The first term of Franklin D. Roosevelt’s administration saw a flourish of new commemorative half dollars issued. For the most part, the intent of the Mint in issuing these commemorative half dollars was to benefit some organization or cause of national interest. In theory, an association of some sort would purchase the full issue at face value, and in turn sell the commemorative coins on the secondary market at a premium price. The profits generated were intended to benefit the issuing organization and the cause or mission it represented.
In reality, this process was less than transparent, and the actors involved less than scrupulous. Because many of the commemorative coins were minted in small quantities – sometimes only a few thousand spread across multiple mints – their collectible value increased. This attracted not only members of the general public with an interest in collecting coins, but also coin dealers and businessmen looking to make a profit for themselves. A few individuals essentially succeeded in having their own, private half dollars minted for private profiteering in the secondary market.
The Cincinnati Musical Center half-dollar is perhaps the most blatant example of this sort of abuse. It was the brainchild of Thomas G. Melish, a Cincinnati-based businessman and prominent member of the American Numismatic Association (ANA). He formed the Cincinnati Musical Center Commemorative Coin Association, with the stated goal of commemorating the fiftieth anniversary Cincinnati as a center of music. Precisely how Melish succeeded in obtaining a House resolution is a process lost to history. Nonetheless, Congress approved a resolution authorizing 15,000 commemorative half dollars in February 1936.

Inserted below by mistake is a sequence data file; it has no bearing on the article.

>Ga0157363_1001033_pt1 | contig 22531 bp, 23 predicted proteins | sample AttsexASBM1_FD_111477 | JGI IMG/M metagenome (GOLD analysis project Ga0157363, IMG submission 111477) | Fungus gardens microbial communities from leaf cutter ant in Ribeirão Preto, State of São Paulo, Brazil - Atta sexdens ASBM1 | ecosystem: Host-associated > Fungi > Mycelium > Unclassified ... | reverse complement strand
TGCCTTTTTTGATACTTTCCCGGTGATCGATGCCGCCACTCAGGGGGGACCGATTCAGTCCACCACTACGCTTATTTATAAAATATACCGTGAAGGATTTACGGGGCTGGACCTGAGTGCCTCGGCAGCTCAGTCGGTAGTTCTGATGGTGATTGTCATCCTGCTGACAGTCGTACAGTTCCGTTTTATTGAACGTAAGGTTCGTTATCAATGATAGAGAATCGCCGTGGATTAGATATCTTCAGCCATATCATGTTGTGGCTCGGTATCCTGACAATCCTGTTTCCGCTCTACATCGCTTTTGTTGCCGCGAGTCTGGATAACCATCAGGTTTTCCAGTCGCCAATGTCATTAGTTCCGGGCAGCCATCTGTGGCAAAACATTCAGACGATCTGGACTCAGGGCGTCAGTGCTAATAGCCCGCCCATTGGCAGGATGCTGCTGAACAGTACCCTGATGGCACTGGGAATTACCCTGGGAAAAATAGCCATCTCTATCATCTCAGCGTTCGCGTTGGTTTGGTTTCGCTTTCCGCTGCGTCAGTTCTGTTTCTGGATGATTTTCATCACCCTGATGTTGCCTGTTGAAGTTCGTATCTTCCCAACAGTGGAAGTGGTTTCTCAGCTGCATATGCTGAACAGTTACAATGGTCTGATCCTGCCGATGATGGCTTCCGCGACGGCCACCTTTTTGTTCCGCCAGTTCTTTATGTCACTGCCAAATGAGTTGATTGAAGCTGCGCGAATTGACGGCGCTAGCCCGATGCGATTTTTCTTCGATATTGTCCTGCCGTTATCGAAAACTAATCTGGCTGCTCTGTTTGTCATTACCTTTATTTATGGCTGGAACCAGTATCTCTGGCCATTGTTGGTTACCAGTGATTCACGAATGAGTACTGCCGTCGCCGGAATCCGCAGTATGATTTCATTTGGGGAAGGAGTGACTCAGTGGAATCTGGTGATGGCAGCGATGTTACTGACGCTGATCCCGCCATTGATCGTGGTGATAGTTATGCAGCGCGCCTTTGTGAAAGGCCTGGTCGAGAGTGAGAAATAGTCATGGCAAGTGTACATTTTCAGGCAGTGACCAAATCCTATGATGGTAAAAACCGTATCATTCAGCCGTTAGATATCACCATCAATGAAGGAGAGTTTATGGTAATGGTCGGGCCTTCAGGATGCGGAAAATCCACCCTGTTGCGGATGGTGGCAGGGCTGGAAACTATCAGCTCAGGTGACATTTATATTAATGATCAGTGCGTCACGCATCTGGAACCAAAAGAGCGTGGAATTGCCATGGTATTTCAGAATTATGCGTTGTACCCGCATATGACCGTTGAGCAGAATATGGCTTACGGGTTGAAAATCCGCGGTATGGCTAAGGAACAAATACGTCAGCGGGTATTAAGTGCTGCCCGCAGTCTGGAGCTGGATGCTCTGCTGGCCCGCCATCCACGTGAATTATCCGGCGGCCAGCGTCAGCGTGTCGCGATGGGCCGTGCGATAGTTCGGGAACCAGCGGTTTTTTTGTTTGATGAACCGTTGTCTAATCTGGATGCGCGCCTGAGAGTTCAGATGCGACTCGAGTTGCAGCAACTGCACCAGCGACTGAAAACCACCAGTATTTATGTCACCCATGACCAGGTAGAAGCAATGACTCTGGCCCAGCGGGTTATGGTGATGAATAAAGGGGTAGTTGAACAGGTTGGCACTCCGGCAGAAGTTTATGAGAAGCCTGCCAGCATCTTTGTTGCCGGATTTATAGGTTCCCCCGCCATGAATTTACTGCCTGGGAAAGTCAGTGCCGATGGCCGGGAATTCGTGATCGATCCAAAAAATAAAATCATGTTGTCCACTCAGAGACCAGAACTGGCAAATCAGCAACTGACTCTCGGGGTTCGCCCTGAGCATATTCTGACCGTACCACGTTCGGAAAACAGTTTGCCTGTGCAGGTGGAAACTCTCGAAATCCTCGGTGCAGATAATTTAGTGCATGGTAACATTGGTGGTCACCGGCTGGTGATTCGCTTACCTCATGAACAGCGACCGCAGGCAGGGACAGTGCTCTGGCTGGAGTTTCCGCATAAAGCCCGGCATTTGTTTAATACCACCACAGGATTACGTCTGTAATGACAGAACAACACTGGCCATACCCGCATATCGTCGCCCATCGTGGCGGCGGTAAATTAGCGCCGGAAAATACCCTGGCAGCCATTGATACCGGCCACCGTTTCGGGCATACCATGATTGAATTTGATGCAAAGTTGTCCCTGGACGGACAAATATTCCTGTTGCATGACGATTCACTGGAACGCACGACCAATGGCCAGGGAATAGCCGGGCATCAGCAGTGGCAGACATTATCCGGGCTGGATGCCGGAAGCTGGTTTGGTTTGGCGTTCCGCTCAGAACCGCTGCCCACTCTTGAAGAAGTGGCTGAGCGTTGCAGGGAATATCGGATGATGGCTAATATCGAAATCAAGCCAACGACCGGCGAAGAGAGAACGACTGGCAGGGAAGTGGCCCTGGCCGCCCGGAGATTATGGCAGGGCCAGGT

Melish’s choice of something to commemorate was a stretch: it is still unclear what, exactly, happened in Cincinnati in 1886. It was already a center for music by this time, and no specific musical event of note occurred in this year. Melish further blundered in the design process, choosing to feature American musician Stephen Foster. Foster’s connection to Cincinnati was tenuous at best, having lived there for a few years in the 1840s while working as a bookkeeper. He died in New York City in 1864, before Cincinnati became a musical center in the 1870s, and well before 1886, the supposed anniversary being commemorated.
The Commission on Fine Arts tasked with advising the Mint on the design of US coinage, saw through this comedy of errors and rejected the proposed coin featuring Foster. However, the Commission’s recommendation was not binding, and through a similarly murky process, the Mint approved the Cincinnati Music Center half-dollar.
Production began in July 1936, just as the market for commemorative coins was peaking. Around 5,000 coins were produced at the Philadelphia, Denver, and San Francisco mints. Melish used a variety of tactics to induce artificial scarcity, driving the price of sets to $40 by some accounts. The market cooled by the end of the year, but the venture had been tremendously profitable for Melish.
Though the origins of the Cincinnati Music Center half-dollar were rather deceitful, today’s collectors seek them out regardless. They are sought-after issues in the complex series of commemorative half dollars.